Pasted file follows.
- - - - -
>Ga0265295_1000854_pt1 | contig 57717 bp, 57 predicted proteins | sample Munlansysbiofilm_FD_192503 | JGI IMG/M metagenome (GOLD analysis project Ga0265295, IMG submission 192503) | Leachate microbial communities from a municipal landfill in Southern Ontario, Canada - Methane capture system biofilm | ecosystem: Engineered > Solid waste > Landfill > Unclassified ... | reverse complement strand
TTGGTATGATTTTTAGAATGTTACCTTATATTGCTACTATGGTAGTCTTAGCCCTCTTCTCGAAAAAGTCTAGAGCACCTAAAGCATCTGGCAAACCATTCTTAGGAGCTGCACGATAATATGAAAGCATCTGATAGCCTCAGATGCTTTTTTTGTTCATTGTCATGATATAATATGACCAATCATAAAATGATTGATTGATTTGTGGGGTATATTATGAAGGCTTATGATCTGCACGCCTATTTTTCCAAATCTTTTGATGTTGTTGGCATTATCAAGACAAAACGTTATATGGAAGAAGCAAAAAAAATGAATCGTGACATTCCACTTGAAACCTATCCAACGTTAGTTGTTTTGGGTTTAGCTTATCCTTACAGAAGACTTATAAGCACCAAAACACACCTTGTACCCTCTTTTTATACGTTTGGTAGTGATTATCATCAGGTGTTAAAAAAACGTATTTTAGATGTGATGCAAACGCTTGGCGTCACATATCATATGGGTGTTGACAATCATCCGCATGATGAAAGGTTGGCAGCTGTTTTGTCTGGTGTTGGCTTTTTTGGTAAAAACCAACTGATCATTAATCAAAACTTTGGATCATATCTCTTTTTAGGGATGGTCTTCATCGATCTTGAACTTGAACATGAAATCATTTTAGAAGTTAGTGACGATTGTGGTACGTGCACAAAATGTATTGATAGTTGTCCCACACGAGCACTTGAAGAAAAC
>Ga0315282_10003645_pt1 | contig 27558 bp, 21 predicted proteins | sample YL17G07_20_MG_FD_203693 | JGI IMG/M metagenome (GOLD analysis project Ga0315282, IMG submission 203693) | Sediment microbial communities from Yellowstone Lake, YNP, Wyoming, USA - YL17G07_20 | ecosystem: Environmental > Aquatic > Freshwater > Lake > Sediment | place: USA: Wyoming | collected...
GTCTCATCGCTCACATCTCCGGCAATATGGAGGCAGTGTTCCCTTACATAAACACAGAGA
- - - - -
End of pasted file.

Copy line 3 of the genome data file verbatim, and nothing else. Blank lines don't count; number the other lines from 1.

>Ga0315282_10003645_pt1 | contig 27558 bp, 21 predicted proteins | sample YL17G07_20_MG_FD_203693 | JGI IMG/M metagenome (GOLD analysis project Ga0315282, IMG submission 203693) | Sediment microbial communities from Yellowstone Lake, YNP, Wyoming, USA - YL17G07_20 | ecosystem: Environmental > Aquatic > Freshwater > Lake > Sediment | place: USA: Wyoming | collected...